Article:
Forsøksdyr: Caligus elongatus lab cohort for larvae production

Godkjenningsdato 05.09.2018

Godkjenningsperiode 05.09.2018-23.03.2019

Salmon lice (Lepeophtheirus salmonis and Caligus elongatus) represent a substantial obstacle for the sustainability of salmon farming. Understanding the fluctuations in abundance and behaviour of lice larvae in plankton can facilitate the development of predictive tools to assist farmers in management of preventative measures, as well as helping to validate models of larval dispersion which in turn can be used for area management and long-term choice of site locations. However, larval distribution (both spatially and temporally) is heavily influenced by factors such as environmental conditions (e.g. temperature, salinity, and light), hydrodynamics, connectivity between farms, and natural mortality. To address these parameters in the field entails the enumeration of lice larvae in complex plankton samples. Current methods to process plankton samples is traditional microscopy, which is time-consuming and limits how many samples can be collected.

Fluorescence microscopy is being developed as a potential solution, and our collaborators in Scotland are going to conduct a full investigation, for L. salmonis, into a wide range of excitation wavelengths and preservation methods, and use of additional wavelength emission filters to reduce noise. IMR is responsible for conducting parallel investigations on planktonic stages of C. elongatus, with a total of 30 tests.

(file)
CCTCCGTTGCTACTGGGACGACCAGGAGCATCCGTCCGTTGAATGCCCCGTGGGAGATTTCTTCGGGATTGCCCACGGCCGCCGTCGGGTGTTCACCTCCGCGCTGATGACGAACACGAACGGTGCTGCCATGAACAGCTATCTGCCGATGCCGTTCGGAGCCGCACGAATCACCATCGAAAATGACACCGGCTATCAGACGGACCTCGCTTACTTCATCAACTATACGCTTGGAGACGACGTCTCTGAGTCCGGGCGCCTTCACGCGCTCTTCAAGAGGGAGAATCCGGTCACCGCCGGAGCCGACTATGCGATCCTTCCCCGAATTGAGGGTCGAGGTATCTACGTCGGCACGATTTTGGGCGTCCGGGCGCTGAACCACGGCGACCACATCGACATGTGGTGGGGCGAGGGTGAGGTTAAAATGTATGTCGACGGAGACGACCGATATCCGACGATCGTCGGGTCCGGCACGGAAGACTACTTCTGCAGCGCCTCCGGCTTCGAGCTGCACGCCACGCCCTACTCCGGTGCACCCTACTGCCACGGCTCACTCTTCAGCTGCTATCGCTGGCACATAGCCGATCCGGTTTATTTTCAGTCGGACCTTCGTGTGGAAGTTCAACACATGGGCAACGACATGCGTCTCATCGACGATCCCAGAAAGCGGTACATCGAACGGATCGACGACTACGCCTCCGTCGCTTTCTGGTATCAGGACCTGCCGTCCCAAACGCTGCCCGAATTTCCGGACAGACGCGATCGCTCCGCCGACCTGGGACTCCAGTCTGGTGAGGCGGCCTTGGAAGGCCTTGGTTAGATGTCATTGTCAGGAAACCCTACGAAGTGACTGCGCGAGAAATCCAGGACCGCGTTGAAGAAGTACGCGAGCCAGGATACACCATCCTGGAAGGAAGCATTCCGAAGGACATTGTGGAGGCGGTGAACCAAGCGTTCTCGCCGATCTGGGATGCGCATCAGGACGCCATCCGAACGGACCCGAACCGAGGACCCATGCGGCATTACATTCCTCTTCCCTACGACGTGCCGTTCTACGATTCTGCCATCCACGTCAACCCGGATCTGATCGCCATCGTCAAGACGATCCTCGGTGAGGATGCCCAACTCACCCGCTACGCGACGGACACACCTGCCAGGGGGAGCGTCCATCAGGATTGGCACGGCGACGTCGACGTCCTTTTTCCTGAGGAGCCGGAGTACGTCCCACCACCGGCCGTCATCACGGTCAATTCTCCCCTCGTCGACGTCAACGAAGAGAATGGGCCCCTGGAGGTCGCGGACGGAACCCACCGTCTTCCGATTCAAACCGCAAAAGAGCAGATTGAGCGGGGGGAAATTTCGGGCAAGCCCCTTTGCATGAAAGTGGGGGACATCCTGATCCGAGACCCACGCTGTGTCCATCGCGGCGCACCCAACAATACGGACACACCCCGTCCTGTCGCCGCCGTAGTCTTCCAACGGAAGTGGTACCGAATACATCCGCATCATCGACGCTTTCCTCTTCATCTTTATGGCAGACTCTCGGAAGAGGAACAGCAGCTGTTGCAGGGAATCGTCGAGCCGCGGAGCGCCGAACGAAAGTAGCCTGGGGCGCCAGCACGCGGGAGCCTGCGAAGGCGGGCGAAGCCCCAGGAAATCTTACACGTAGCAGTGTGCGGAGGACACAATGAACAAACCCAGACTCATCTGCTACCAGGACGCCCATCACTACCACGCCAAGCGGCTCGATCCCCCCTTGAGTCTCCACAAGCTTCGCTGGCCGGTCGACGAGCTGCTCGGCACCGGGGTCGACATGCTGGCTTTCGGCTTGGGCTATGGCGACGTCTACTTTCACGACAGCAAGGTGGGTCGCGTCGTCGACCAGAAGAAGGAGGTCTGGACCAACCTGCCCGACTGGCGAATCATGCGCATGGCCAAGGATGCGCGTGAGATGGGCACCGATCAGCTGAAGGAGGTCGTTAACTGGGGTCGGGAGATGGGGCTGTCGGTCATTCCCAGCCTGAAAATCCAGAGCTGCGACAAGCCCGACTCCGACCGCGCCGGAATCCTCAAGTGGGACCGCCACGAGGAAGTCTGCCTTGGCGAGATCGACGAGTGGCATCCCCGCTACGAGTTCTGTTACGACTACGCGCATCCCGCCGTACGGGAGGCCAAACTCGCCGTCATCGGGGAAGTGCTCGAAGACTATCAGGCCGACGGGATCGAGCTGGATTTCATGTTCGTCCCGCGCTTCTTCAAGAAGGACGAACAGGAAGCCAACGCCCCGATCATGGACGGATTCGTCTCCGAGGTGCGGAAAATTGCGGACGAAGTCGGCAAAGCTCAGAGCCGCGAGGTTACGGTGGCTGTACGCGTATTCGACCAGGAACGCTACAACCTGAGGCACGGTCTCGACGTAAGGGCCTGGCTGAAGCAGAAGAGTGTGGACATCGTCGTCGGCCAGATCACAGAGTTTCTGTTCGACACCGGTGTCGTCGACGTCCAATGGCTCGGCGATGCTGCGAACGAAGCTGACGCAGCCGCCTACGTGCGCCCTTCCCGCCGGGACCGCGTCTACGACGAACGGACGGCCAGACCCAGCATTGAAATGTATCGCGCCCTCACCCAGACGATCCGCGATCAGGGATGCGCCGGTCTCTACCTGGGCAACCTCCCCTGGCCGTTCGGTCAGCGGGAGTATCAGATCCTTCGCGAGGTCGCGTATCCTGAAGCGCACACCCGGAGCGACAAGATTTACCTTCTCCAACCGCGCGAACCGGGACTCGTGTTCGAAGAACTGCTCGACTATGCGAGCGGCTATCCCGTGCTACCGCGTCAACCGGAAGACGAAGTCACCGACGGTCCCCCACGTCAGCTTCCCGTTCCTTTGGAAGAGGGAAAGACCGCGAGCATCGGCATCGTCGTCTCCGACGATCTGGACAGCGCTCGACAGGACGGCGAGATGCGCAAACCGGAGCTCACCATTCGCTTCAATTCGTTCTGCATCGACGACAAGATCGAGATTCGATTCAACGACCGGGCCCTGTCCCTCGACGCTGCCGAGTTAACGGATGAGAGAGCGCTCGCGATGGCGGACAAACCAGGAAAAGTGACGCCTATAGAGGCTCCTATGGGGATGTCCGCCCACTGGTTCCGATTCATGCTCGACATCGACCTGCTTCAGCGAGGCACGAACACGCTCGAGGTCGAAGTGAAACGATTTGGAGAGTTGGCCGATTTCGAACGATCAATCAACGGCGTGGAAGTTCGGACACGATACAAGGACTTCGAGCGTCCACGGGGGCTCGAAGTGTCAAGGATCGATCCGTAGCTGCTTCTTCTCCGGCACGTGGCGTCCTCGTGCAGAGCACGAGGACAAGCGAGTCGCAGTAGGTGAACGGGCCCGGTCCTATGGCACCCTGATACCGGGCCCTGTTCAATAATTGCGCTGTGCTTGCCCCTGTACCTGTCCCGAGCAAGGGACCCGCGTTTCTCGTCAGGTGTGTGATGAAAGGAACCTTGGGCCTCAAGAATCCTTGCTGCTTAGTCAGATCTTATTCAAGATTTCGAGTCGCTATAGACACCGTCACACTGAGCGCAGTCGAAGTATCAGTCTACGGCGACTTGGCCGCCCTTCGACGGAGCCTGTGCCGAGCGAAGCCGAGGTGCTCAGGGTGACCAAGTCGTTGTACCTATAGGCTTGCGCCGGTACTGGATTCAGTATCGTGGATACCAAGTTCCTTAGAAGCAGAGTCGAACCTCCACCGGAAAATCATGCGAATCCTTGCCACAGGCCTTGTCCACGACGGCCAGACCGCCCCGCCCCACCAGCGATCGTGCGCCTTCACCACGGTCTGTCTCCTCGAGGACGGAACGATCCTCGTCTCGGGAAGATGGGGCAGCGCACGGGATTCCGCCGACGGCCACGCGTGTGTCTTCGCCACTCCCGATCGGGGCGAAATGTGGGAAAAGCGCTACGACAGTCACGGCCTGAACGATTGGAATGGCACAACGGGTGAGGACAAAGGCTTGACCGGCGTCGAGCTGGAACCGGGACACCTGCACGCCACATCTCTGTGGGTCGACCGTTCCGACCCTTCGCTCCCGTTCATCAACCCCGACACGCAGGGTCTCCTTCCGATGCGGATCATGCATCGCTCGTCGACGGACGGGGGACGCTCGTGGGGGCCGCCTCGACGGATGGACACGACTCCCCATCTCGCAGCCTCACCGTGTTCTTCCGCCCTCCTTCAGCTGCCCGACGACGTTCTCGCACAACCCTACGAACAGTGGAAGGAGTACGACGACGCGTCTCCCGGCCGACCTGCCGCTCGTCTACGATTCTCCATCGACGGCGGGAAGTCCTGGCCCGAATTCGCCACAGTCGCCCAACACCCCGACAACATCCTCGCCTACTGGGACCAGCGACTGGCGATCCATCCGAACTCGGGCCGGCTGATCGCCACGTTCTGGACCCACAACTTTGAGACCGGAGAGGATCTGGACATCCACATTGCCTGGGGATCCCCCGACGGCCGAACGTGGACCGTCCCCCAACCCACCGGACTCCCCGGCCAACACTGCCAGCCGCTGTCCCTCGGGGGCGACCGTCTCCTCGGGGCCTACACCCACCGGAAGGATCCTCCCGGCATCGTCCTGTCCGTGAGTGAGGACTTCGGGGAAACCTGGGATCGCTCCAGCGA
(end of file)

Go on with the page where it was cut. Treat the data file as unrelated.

We aim to create a lab strain of C. elongatus, and require 60 Atlantic salmon on which to hold the lice. C. elongatus is not as virulent as L. salmonis, and so mild to moderate distress is expected for the salmon, at a lower level than would be expected for L. salmonis infections. We aim to hold a maximum of 1 adult female per fish and 2 pre-adults or adult males, which is not expected to physiologically impact 300-500g salmon. We require the eggstrings from females at multiple time points, and are not confident in the number of eggs produced per female. Therefore, a maximum of 60 females is required to ensure we acquire enough larvae for fluorescence testing. Effort for reduction and refinement of animal numbers is considered with mediating the potential physiological impact of infections.

An enumeration method for lice in plankton samples is highly sought after, and the development of a method will open a vast potential for answering questions about the planktonic stage of both species of lice, for both aquaculture and ecological purposes.